Indiana Supreme Court justices will start hearing oral arguments through videoconferencing later this week. Their first case deals with a medical malpractice dispute involving an unwilling prospective juror who was thought to be evading jury duty.
Ready for round 2? The United States Supreme Court is holding its second week of arguments by telephone because of the coronavirus pandemic, with audio available live to audiences around the world.
Was it the flush heard ’round the world? Or just some weird electronic noise that sounded suspiciously like a flushing toilet? The familar sound came Wednesday as US Supreme Court justices participating by phone listened to a lawyer who argued for striking down a federal law barring robocalls to cellphones.
United States Supreme Court Justice Ruth Bader Ginsburg participated in telephone arguments from a Maryland hospital where she’s being treated for an infection caused by a gallstone.
United States Supreme Court Justice Sonia Sotomayor may need a refresher course on how to use her telephone. For the second day, the justice had difficulty joining in the questioning during the Supreme Court’s telephone arguments.
The familiar sound of static cracked lightly over the line as the parties spoke, but this wasn’t your typical conference call. Instead, this was history. For the first time, the justices of the United States Supreme Court on Monday heard oral arguments via remote teleconferencing.
It’s a morning of firsts for the United States Supreme Court: the first time audio of the court’s arguments will be heard live by the world and the first arguments by telephone.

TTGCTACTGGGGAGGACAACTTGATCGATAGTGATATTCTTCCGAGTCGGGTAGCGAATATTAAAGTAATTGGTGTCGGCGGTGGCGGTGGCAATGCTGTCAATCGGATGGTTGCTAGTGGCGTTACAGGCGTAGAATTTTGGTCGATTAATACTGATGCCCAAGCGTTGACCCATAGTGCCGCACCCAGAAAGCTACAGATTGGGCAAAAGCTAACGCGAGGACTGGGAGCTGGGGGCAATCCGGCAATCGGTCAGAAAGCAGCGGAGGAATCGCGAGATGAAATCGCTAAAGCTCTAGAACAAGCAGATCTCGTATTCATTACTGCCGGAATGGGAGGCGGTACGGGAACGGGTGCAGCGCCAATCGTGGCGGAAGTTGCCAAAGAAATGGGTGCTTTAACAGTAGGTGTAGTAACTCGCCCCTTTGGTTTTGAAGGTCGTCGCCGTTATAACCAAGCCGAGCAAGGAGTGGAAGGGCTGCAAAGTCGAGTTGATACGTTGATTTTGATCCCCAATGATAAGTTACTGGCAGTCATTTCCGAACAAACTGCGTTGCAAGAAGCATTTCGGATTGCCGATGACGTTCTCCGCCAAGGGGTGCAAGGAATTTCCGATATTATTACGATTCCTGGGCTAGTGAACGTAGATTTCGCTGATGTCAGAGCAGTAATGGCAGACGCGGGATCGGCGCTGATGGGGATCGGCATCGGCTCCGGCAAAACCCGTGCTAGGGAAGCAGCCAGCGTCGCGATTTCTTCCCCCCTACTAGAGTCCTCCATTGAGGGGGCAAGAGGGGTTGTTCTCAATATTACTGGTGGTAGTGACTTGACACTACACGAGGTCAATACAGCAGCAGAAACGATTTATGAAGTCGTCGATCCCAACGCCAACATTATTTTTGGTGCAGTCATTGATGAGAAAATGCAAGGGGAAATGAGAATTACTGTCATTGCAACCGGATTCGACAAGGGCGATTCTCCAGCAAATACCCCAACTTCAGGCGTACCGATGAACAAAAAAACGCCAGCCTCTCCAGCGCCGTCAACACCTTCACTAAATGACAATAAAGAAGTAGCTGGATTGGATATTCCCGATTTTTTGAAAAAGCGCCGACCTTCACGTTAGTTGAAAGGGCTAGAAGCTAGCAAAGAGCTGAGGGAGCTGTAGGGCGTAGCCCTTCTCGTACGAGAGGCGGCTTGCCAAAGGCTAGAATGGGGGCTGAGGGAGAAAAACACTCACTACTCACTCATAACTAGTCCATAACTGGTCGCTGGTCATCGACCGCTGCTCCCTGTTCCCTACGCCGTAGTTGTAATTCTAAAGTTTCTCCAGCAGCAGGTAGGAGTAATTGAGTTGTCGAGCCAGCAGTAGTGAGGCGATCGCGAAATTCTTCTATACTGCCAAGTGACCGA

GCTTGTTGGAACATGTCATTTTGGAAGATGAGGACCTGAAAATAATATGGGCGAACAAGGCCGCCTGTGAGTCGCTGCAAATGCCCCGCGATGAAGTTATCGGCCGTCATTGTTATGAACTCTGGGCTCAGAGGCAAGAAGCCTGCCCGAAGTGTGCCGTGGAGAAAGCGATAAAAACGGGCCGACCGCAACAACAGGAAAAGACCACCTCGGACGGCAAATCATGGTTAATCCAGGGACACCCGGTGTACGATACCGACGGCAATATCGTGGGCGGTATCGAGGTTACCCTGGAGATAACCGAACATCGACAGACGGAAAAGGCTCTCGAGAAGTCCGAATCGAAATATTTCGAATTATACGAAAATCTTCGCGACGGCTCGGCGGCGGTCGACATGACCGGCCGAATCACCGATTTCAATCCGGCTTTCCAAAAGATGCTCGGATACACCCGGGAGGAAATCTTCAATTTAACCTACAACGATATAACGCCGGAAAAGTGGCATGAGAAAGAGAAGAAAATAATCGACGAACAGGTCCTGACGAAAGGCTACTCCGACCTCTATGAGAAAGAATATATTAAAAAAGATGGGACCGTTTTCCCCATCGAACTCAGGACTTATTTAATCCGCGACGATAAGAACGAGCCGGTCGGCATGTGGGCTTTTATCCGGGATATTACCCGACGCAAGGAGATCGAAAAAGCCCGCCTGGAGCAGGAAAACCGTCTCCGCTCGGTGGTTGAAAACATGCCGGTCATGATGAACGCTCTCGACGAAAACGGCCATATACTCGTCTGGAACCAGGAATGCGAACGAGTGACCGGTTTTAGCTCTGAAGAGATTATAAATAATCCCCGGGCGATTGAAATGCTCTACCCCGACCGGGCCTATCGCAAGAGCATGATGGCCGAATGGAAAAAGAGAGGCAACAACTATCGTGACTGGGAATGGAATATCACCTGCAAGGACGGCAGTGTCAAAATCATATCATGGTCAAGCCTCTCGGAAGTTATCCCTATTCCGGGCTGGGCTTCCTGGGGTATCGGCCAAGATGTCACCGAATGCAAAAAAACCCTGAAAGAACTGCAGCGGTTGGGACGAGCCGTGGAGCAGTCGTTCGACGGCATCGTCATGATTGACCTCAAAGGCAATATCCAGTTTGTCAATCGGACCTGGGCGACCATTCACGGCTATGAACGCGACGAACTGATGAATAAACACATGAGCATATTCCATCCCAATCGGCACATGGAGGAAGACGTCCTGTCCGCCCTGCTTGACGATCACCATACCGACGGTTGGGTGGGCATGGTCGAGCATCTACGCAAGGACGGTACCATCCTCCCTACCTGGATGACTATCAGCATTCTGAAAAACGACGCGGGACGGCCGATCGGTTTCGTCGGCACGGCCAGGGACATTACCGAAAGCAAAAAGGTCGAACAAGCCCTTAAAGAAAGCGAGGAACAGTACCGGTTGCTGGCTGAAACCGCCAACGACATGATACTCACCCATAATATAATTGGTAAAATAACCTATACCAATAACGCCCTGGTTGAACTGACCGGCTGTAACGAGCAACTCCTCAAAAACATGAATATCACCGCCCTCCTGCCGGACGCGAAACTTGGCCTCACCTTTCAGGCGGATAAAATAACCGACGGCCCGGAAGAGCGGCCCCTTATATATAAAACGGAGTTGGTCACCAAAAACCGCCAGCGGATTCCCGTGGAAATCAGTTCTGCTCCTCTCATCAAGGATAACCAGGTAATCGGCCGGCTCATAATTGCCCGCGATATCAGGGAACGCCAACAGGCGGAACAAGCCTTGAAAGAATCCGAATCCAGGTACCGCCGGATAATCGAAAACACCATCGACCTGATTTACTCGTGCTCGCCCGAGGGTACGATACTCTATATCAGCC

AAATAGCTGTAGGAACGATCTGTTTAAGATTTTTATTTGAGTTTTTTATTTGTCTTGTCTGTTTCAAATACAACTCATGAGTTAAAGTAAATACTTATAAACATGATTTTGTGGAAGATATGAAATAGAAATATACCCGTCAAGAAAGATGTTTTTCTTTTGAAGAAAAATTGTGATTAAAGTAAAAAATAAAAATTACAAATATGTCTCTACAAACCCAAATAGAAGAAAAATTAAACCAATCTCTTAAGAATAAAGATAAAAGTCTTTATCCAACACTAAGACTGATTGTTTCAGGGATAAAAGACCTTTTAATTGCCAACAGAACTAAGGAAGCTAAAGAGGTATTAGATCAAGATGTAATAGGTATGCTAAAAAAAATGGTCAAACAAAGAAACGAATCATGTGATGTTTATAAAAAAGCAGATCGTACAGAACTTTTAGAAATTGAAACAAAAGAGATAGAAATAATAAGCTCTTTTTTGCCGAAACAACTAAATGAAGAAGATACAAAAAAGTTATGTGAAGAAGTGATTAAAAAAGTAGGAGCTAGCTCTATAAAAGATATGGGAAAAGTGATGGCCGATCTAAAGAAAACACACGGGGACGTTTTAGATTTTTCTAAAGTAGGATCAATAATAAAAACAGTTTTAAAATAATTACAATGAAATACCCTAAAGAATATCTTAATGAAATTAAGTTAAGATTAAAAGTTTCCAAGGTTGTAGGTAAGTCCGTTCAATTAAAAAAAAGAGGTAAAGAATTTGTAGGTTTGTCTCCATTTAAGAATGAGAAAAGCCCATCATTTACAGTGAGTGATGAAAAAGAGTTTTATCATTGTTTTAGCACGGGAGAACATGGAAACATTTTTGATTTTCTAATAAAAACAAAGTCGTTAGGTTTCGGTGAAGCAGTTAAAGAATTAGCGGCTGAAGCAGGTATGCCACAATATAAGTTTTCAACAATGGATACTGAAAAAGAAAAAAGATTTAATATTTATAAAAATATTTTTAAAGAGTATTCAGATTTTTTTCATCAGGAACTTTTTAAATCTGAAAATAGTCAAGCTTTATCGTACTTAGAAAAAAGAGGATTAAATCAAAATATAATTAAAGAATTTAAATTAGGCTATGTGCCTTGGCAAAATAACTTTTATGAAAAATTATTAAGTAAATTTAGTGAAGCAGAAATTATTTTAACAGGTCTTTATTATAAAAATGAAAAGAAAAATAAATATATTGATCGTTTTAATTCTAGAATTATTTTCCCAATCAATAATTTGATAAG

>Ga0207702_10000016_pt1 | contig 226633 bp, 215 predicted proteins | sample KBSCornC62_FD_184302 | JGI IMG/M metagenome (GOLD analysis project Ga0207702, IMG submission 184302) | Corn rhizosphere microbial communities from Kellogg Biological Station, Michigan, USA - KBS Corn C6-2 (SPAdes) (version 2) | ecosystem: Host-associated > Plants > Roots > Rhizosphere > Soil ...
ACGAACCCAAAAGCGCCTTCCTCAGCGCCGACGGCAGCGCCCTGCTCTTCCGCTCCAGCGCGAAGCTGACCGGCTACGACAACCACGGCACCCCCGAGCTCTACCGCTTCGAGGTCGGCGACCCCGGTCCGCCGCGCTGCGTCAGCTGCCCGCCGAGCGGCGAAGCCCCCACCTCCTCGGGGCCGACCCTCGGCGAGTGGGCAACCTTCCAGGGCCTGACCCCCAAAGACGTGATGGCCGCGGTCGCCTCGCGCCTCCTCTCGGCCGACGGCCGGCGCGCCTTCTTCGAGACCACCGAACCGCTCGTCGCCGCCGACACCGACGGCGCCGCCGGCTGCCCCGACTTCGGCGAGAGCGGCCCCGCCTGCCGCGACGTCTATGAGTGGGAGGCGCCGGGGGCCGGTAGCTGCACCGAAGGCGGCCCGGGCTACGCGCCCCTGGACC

This is how the United States Supreme Court embraces technology: slowly. It took a worldwide pandemic for the court to agree to hear arguments over the telephone, with audio available live for the first time. C-SPAN plans to carry the arguments.
The protracted battle between Indiana and E.F. Transit over who can transport beer, wine and liquor spilled, again, into the 7th Circuit Court of Appeals, where the judicial panel, with a majority participating remotely, heard arguments about when federal law preempts state prohibitions.
Indiana Supreme Court justices heard oral argument Thursday on the question of whether a utility may face liability for people injured in a traffic crash in which a malfunctioning stoplight played a role.
Several oral arguments scheduled to be heard by both the Indiana Supreme Court and the Indiana Court of Appeals have been canceled as of Wednesday.
Oral arguments in a negligence case brought by a family severely injured in a crash in a traffic intersection after a 2016 storm will be heard by Indiana Supreme Court justices this week. Per an order issued Monday, attendance at the argument will be limited to parties and counsel, but the argument may be viewed online.
One advantage of legal education in an urban environment is that students have opportunities to gain hands-on experience in addition to receiving top-notch classroom instruction. At Indiana University Robert H. McKinney School of Law, students also make a real difference in the lives of Hoosiers throughout our city and state.